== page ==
HUNTINGTON, W.Va. (WCHS/WVAH) — Several federal, state and local law enforcement agencies have arrested dozens of people in a massive operation to target heroin and Fentanyl in Huntington.
In a news release Tuesday, U.S. Attorney Mike Stuart announced the arrests of several drug traffickers and others related to drug networking. Stuart was joined by other law enforcement agencies during a news conference Tuesday morning at the Huntington Police Department.
“It is believed that today’s events will result in dismantling of a major drug trafficking network,” Stuart said. “Let me point out, today’s arrest was not a matter of picking up addicts or picking up folks who were corner store drug dealers. This was a matter of trying to change supply here in the city of Huntington and throughout Southern West Virginia.”
Officials called Tuesday’s raids “Operation Saigon Sunset” that resulted in at least 450 grams of Fentanyl taken off the streets. Stuart said the amount is enough to kill more than 250,000 people. Stuart said Tuesday’s actions is believed to have dismantled a major multi-state heroin and Fentanyl distribution network, the Peterson Drug Trafficking Organization. The investigation revealed the trafficking organization had been operating in Huntington for nearly 15 years, trafficking large amounts of heroin, Fentanyl and cocaine from Detroit, Mich.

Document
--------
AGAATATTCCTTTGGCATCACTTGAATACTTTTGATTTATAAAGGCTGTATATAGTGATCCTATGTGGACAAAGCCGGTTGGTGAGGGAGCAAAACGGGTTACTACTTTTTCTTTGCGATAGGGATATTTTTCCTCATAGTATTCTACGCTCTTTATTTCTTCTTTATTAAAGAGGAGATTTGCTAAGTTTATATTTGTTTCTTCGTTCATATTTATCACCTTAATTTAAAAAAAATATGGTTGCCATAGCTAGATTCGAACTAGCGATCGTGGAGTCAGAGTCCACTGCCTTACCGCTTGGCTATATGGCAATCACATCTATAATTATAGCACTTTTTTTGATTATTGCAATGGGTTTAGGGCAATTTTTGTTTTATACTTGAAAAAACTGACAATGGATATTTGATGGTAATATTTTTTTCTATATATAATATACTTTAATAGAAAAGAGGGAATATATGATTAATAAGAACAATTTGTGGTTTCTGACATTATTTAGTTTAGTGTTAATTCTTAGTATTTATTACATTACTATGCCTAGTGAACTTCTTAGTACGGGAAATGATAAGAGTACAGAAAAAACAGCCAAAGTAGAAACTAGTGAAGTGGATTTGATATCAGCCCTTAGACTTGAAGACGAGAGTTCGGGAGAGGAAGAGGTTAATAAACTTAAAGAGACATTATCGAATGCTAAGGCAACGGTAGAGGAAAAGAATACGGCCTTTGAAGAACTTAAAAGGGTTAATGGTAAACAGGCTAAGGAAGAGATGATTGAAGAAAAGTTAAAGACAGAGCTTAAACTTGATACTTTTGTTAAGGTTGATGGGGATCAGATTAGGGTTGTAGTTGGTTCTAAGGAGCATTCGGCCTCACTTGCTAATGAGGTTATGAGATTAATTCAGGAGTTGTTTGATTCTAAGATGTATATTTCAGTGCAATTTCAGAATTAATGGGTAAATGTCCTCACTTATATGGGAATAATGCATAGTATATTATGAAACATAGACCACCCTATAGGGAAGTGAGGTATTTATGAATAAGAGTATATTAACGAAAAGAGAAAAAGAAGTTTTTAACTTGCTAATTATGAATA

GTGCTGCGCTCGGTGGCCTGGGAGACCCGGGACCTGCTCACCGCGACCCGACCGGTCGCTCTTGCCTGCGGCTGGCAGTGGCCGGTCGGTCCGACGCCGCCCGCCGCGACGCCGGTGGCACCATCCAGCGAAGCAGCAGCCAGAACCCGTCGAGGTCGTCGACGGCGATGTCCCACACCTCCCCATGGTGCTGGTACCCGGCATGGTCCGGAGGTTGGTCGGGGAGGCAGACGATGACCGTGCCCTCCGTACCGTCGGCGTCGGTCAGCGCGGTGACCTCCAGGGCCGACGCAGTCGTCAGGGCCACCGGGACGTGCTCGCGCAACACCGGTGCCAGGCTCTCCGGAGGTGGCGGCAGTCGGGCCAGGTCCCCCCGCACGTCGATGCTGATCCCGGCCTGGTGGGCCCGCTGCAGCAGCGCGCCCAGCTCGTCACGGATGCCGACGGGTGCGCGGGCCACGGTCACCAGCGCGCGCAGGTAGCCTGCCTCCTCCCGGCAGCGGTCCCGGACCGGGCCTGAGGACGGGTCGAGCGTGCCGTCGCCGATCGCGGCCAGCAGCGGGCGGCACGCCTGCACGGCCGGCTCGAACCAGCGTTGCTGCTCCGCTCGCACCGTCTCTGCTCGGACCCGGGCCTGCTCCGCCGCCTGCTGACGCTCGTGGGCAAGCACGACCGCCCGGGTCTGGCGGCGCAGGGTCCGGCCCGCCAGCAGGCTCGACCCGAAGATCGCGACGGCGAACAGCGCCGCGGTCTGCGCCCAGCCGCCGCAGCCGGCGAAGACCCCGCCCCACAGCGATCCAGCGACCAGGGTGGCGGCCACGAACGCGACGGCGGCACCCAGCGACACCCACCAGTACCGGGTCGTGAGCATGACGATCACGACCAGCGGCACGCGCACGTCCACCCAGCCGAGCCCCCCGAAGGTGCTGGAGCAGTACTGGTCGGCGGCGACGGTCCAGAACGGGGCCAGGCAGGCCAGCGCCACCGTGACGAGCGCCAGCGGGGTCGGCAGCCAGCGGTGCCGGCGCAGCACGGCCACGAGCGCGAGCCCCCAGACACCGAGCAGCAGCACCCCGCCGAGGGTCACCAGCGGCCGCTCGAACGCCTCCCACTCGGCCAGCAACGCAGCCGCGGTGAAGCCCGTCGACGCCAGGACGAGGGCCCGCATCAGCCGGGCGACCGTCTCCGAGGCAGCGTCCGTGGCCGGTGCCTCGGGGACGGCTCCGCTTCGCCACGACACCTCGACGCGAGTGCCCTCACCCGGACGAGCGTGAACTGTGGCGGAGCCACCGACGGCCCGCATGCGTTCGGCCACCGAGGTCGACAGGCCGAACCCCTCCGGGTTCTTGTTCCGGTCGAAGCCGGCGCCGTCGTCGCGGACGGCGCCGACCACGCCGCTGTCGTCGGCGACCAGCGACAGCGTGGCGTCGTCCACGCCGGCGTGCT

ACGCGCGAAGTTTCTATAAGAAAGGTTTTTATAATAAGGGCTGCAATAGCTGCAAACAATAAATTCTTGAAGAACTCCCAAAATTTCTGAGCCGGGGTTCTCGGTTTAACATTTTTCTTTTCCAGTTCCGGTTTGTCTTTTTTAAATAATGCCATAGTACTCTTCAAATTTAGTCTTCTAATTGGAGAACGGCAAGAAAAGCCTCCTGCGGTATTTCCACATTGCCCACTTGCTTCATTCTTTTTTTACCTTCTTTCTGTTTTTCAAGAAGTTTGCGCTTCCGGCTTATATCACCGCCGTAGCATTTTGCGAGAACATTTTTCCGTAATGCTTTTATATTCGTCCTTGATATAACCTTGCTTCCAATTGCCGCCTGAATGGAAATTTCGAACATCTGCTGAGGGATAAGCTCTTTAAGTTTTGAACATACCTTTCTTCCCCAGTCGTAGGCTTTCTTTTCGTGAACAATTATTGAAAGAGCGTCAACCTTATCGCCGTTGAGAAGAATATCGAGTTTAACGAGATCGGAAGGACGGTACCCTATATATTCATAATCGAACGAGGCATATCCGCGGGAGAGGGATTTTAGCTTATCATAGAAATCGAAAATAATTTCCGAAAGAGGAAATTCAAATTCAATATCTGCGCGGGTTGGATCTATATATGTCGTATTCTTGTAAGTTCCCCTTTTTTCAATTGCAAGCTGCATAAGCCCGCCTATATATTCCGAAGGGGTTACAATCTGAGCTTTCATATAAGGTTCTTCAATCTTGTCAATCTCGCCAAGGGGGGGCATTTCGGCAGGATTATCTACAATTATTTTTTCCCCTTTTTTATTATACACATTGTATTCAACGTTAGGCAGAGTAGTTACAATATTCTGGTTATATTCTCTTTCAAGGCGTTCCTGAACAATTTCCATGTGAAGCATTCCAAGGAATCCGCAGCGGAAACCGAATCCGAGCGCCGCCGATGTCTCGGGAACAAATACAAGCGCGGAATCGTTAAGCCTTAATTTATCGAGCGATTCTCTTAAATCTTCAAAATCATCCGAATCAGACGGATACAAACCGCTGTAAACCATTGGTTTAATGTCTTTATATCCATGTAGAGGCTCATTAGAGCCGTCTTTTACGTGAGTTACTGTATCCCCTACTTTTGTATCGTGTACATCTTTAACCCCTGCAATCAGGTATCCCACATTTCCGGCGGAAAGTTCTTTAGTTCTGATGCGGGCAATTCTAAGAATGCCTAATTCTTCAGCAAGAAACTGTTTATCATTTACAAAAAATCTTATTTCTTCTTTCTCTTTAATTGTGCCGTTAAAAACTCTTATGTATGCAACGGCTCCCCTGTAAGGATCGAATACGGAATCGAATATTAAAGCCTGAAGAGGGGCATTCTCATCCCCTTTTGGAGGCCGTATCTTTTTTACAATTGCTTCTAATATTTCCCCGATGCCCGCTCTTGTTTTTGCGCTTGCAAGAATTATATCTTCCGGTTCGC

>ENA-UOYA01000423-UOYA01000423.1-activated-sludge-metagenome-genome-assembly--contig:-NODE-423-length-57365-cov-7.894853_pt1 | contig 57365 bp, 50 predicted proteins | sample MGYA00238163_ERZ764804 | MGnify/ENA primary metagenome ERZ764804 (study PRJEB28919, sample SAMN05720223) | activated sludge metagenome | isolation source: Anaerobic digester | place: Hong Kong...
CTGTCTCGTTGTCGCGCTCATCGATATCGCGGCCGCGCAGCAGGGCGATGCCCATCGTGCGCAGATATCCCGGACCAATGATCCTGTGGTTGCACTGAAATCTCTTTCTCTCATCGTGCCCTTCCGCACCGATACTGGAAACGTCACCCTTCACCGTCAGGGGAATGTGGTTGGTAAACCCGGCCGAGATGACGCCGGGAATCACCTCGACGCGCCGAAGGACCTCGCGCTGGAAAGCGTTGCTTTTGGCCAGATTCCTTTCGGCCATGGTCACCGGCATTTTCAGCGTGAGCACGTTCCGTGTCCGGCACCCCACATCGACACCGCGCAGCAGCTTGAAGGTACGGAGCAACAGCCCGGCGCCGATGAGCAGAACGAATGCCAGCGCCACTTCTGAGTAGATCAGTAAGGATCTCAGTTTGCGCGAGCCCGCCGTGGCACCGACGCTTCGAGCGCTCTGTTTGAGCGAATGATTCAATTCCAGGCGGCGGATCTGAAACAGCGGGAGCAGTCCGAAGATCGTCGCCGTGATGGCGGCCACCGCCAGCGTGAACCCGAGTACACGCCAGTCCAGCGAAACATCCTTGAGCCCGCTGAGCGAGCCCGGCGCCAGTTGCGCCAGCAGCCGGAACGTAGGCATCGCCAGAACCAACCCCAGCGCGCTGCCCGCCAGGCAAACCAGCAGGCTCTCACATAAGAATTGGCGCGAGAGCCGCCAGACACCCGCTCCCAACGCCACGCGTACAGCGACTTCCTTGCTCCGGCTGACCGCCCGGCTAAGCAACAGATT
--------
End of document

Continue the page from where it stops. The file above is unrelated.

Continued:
At least 15 people involved in the trafficking organization have been charged in a federal indictment to distribute heroin and Fentanyl. Fifteen people were indicted Monday in Cabell County Circuit Court on state charges and authorities said additional members of the trafficking organization will be arrested and charged in Detroit, Mich. Thirteen people were charged in a federal indictment who were involved in narcotics and/or firearms and at least 48 people were targeted for various narcotics, violent crimes and firearm-related charges in the federal or state level.
In March, Stuart announced the formation of Project Huntington that partnered federal, state and local law enforcement to combat the opiate epidemic and violent crime in Southern West Virginia.
More than 200 federal, state and local law enforcement officers took part in Tuesday’s effort.